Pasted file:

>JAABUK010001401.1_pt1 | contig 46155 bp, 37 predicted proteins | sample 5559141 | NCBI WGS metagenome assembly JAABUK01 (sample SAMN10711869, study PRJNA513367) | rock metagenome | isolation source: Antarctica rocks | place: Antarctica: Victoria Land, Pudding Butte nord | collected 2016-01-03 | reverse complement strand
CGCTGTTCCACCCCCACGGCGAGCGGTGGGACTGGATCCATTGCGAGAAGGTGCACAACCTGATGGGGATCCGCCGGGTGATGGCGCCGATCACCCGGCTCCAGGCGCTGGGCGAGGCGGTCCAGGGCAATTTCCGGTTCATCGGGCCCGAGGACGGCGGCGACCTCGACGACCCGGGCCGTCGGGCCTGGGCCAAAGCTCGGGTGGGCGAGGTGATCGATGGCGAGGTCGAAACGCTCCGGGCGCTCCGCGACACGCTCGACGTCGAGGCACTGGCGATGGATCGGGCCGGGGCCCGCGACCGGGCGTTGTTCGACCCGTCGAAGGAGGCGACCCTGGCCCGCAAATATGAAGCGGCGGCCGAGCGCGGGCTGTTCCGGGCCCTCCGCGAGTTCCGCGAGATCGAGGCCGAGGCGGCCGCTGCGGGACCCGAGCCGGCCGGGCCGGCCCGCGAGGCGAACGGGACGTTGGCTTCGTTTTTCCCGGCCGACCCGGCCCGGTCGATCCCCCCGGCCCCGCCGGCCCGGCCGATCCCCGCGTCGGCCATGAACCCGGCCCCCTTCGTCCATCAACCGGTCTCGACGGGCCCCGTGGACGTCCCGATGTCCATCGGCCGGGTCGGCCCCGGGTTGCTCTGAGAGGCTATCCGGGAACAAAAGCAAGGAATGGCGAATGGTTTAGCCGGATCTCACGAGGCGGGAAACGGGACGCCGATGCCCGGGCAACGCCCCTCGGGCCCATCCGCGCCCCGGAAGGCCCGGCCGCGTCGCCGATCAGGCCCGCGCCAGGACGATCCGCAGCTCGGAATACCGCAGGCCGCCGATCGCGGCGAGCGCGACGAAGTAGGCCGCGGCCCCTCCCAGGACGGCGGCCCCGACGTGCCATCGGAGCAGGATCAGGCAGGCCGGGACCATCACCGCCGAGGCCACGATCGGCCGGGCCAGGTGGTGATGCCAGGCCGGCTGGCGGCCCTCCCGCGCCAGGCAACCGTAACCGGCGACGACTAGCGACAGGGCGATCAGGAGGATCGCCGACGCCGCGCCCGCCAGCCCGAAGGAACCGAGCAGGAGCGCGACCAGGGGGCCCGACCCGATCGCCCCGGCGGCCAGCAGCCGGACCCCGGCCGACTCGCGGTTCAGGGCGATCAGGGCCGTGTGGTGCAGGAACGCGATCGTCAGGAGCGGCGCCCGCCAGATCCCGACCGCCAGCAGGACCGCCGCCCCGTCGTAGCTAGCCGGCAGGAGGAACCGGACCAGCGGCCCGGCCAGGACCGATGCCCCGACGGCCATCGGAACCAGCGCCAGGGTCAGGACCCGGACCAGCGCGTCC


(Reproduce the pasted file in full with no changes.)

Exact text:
>JAABUK010001401.1_pt1 | contig 46155 bp, 37 predicted proteins | sample 5559141 | NCBI WGS metagenome assembly JAABUK01 (sample SAMN10711869, study PRJNA513367) | rock metagenome | isolation source: Antarctica rocks | place: Antarctica: Victoria Land, Pudding Butte nord | collected 2016-01-03 | reverse complement strand
CGCTGTTCCACCCCCACGGCGAGCGGTGGGACTGGATCCATTGCGAGAAGGTGCACAACCTGATGGGGATCCGCCGGGTGATGGCGCCGATCACCCGGCTCCAGGCGCTGGGCGAGGCGGTCCAGGGCAATTTCCGGTTCATCGGGCCCGAGGACGGCGGCGACCTCGACGACCCGGGCCGTCGGGCCTGGGCCAAAGCTCGGGTGGGCGAGGTGATCGATGGCGAGGTCGAAACGCTCCGGGCGCTCCGCGACACGCTCGACGTCGAGGCACTGGCGATGGATCGGGCCGGGGCCCGCGACCGGGCGTTGTTCGACCCGTCGAAGGAGGCGACCCTGGCCCGCAAATATGAAGCGGCGGCCGAGCGCGGGCTGTTCCGGGCCCTCCGCGAGTTCCGCGAGATCGAGGCCGAGGCGGCCGCTGCGGGACCCGAGCCGGCCGGGCCGGCCCGCGAGGCGAACGGGACGTTGGCTTCGTTTTTCCCGGCCGACCCGGCCCGGTCGATCCCCCCGGCCCCGCCGGCCCGGCCGATCCCCGCGTCGGCCATGAACCCGGCCCCCTTCGTCCATCAACCGGTCTCGACGGGCCCCGTGGACGTCCCGATGTCCATCGGCCGGGTCGGCCCCGGGTTGCTCTGAGAGGCTATCCGGGAACAAAAGCAAGGAATGGCGAATGGTTTAGCCGGATCTCACGAGGCGGGAAACGGGACGCCGATGCCCGGGCAACGCCCCTCGGGCCCATCCGCGCCCCGGAAGGCCCGGCCGCGTCGCCGATCAGGCCCGCGCCAGGACGATCCGCAGCTCGGAATACCGCAGGCCGCCGATCGCGGCGAGCGCGACGAAGTAGGCCGCGGCCCCTCCCAGGACGGCGGCCCCGACGTGCCATCGGAGCAGGATCAGGCAGGCCGGGACCATCACCGCCGAGGCCACGATCGGCCGGGCCAGGTGGTGATGCCAGGCCGGCTGGCGGCCCTCCCGCGCCAGGCAACCGTAACCGGCGACGACTAGCGACAGGGCGATCAGGAGGATCGCCGACGCCGCGCCCGCCAGCCCGAAGGAACCGAGCAGGAGCGCGACCAGGGGGCCCGACCCGATCGCCCCGGCGGCCAGCAGCCGGACCCCGGCCGACTCGCGGTTCAGGGCGATCAGGGCCGTGTGGTGCAGGAACGCGATCGTCAGGAGCGGCGCCCGCCAGATCCCGACCGCCAGCAGGACCGCCGCCCCGTCGTAGCTAGCCGGCAGGAGGAACCGGACCAGCGGCCCGGCCAGGACCGATGCCCCGACGGCCATCGGAACCAGCGCCAGGGTCAGGACCCGGACCAGCGCGTCC